FLINT — Longway Planetarium is Mid-Michigan’s premier resource foreclipse information. On Aug. 21, an eclipse of the sun will be viewable from the continental United States, prompting its popular name, The Great American Eclipse. In order to safely observe the eclipse from Michigan, you will need to use eye protection specifically made to view the eclipse, or use various methods to project an image of the sun.
Do not look directly at the sun without proper eye protection, as eye damage could result. Eclipse glasses, specifically made to view the eclipse, are available for $1 each in the Longway Planetarium gift shop. A brand new show, Eclipse: The Sun Revealed, is showing daily at 2:30 pm and contains information on how to view the eclipse safely, as well as methods to project the sun’s image for indirect viewing.
This summer’s solar eclipse will carve out a “path of totality”—where the view of the sun is completely covered by the moon—from Oregon to South Carolina. In that path, during totality, you can safely look at the eclipse without eye protection. However, in Mid-Michigan, the moon will block roughly 83% of the sun at its greatest point, which is called a partial eclipse. The moon will start to block the sun around 1:02 pm, reaching fullest coverage around 2:25 pm. The eclipse will end at 3:45 pm.
Eclipse Glasses: Eclipse glasses are available for $1 each in the Longway Planetarium gift shop. In Michigan, the eclipse will never be safe to view with the naked eye. Appropriate eyewear must be used, and regular sunglasses are not sufficient.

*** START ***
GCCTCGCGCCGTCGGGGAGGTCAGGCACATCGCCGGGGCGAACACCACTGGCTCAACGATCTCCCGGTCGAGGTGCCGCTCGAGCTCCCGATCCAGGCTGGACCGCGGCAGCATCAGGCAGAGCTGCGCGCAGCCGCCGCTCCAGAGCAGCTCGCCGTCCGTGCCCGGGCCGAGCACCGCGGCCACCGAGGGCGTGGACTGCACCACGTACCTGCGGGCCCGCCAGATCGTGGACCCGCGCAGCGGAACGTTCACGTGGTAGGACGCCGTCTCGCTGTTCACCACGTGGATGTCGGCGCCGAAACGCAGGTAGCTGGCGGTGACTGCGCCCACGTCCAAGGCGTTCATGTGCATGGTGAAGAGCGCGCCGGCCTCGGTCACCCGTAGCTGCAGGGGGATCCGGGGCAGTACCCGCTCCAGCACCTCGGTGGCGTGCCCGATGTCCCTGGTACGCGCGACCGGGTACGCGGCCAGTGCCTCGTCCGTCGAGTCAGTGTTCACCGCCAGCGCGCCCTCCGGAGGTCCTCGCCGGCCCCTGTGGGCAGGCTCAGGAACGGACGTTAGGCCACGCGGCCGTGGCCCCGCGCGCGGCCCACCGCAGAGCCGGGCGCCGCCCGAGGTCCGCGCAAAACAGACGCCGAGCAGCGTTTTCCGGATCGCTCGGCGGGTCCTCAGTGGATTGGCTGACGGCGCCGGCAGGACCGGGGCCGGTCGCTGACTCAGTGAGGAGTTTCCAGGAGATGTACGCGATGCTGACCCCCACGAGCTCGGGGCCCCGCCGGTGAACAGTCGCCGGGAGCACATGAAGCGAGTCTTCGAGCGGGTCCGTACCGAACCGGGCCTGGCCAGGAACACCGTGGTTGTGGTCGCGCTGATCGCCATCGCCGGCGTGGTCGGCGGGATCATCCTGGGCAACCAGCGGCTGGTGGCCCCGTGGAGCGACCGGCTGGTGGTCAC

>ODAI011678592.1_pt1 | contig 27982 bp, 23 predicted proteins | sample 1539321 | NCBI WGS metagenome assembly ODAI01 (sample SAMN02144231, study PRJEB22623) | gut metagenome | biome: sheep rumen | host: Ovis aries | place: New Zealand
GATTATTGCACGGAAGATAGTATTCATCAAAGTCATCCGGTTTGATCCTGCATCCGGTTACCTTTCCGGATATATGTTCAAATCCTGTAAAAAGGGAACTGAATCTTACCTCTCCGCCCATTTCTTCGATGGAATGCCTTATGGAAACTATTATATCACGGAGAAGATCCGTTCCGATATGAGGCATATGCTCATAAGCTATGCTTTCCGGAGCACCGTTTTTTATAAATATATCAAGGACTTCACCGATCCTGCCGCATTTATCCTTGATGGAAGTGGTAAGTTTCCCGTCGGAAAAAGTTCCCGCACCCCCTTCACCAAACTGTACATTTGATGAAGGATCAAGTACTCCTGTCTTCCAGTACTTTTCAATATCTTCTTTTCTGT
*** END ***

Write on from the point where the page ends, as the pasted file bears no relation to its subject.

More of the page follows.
Get the most accurate information available about eclipse science in a new show, Eclipse: The Sun Revealed, showing daily at 2:30 pm. This immersive fulldome show discusses the geometry that gives us eclipses and teaches how to safely view an eclipse. Audiences will hear a gripping firsthand account of one eclipse chaser’s experience during a total solar eclipse. For more information about the show and to buy tickets visit Longway.org.
Longway Planetarium’s live star talk, Skies Over Michigan, also includes information about this summer’s solar eclipse. While this show runs yearround, Staff Astronomers frequently update these live presentations with relevant information about what’s visible in the night sky based on the time of year, and of course, special astronomical events like the Aug. 21 solar eclipse.
Longway Planetarium invites everyone to the campus of the Flint Cultural Center to observe the eclipse on August 21, 2017. A day-long celebration will take place from 11 a.m. to 4 p.m., featuring solar telescope observing, outdoor hands-on activities, and livestreams of the total eclipse projected on the dome from locations on the path of totality across the country. Food will be available for purchase, and Eclipse: The Sun Revealed will show at 12:30 and 3:30 p.m. at regular ticket prices: $6 adults, $4 seniors age 60 and over, and $4 youth ages 2-11. — G.G.